Saturday, 23 May 2009

How just-in-time thinking can destroy your life

Exaggeration and over-generalization are common logical mistakes. This is why, to a good extent, we have grown insensitive to them.

The human mind is naturally inclined to analyse facts, look for patterns, identify common causes, and draw conclusions to be used in the future. This is how knowledge is acquired and expanded.

Even when facts are insufficient to sustain complex logical connections, our thirst for certainty can lead us to exaggerate and over-generalize.

Logical errors do not base their appeal on evidence, but on man's desire to control his environment and predict the future.

The problem with inconsistent ideas is that they don't work.
  • Every minute that you devote to arguing in favour of a logical error is a wasted minute.
  • Every time that someone tries to implement it in real life, waste will be the likely result.
“Pursuing the impossible is the wrong kind of ambition,” wrote Emperor Marcus Aurelius in his Meditations in the year 176 C.E. “Unfortunately, such attempt is common to many men.”

Just-in-time production techniques are widespread in Japan. Since their introduction 50 years ago, just-in-time principles have greatly contributed to reducing the cost and increasing the quality of complex industrial products such as motor vehicles.

In our days, this philosophy enjoys universal popularity amongst managers
and has become a central subject of study in business schools around the world. Running a factory according to just-in-time principles involves six steps:
  1. Determine which features customers want in a product.
  2. Identify the steps that are necessary to manufacture that product.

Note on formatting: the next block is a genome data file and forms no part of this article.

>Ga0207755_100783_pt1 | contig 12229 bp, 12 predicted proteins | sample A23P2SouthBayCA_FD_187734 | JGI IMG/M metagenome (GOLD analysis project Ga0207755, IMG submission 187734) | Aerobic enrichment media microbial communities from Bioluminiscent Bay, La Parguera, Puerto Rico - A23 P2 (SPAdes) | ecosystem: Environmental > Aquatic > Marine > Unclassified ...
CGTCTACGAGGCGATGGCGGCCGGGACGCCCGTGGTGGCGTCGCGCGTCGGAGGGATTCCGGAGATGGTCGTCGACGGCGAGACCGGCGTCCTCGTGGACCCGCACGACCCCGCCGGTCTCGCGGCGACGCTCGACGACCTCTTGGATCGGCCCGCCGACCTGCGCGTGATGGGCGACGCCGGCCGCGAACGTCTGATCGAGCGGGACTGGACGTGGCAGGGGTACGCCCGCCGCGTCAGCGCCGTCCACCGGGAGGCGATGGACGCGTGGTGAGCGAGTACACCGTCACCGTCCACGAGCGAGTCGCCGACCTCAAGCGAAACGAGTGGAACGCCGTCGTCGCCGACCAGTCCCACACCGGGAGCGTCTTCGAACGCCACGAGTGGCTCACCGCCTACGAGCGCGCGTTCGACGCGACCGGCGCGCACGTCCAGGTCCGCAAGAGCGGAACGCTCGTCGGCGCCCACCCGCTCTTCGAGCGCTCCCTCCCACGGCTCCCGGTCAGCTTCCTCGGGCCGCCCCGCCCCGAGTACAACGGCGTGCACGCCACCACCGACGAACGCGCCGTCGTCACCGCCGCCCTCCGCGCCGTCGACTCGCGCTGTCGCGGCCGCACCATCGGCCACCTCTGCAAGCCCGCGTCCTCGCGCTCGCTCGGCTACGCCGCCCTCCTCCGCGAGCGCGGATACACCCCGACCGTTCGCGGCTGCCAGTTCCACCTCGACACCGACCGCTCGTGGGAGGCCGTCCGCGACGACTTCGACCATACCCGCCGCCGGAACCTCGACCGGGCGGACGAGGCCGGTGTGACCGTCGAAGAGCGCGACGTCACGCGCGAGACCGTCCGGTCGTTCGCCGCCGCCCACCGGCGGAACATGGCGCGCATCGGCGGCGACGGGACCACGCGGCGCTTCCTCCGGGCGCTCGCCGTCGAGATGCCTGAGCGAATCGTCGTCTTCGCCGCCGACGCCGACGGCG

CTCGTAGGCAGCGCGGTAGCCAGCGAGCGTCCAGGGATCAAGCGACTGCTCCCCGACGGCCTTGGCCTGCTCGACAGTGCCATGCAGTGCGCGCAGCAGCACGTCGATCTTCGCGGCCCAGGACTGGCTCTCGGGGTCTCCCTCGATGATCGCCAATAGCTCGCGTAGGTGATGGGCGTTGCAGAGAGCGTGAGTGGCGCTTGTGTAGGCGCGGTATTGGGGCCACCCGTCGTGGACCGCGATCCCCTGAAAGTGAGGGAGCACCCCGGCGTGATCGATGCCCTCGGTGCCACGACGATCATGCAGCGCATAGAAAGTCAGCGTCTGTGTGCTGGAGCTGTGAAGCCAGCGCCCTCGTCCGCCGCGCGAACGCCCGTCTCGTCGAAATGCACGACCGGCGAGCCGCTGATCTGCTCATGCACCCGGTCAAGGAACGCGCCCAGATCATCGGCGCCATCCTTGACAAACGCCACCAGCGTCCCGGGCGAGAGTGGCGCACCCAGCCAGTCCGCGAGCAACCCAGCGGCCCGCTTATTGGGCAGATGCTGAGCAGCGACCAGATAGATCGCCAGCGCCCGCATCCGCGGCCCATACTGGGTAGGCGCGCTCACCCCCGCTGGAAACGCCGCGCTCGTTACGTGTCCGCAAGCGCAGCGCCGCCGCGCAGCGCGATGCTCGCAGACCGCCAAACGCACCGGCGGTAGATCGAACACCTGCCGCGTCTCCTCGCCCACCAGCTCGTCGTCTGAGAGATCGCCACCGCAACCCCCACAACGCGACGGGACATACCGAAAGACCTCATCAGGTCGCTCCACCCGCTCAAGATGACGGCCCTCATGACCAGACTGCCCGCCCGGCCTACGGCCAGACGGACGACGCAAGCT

3. Eliminate any steps that are not needed.
  4. Ensure that each step is performed at a constant speed (just in time).
  5. Avoid over-production and under-production at each step.
  6. Maintain process stability by allocating sufficient resources to each step.
Just-in-time thinking has proven highly effective in car manufacturing under conditions of growing market demand and stable consumer preferences.

Nevertheless, its positive results in that area cannot not be taken as a success guarantee under all conditions. That would constitute a case of exaggeration and over-generalization.

Assuming that what is true under certain circumstances has universal application can lead us to mistakes in other areas.

As it frequently happens, reality shows us a more complex truth:
  • DEVELOPING A VISION IS A KEY ENTREPRENEURIAL FUNCTION. Human behaviour cannot be mathematically predicted. Surveys of consumer preferences have proven repeatedly ineffectual. No success formula is written in stone. Determining what new products should look like is a key entrepreneurial decision.
  • ASSESSING MARKETS IS PART OF ENTREPRENEURSHIP. Process regularity and employment stability are highly desirable, but markets often disrupt the best intentions. There is no way to predict with certainty how many products will be sold and at which price. Assessing the strength of consumer demand is an essential task of the entrepreneur.
  • ENTREPRENEURS DETECT MARKET CHANGES. Constant production speed (just-in-time) is not an end in itself. Consumers always have the final say. Determining which production and delivery speed suit markets best is a fundamental entrepreneurial decision.
Despite its extraordinary contribution to enhancing quality and productivity, the just-in-time approach cannot replace the role played by entrepreneurs.

“When the eye looks at the world, it wants to perceive every colour,” observed Marcus Aurelius two thousand years ago. “When the mind looks at reality, it should be open to perceiving all circumstances.”

Look at reality with your own eyes, assess where the best opportunities lie, and decide which course of action you should follow. No formula and no ritual can replace the entrepreneurial mind of the individual.


[Image by kathycsus under Creative Commons Attribution License. See the license terms under]

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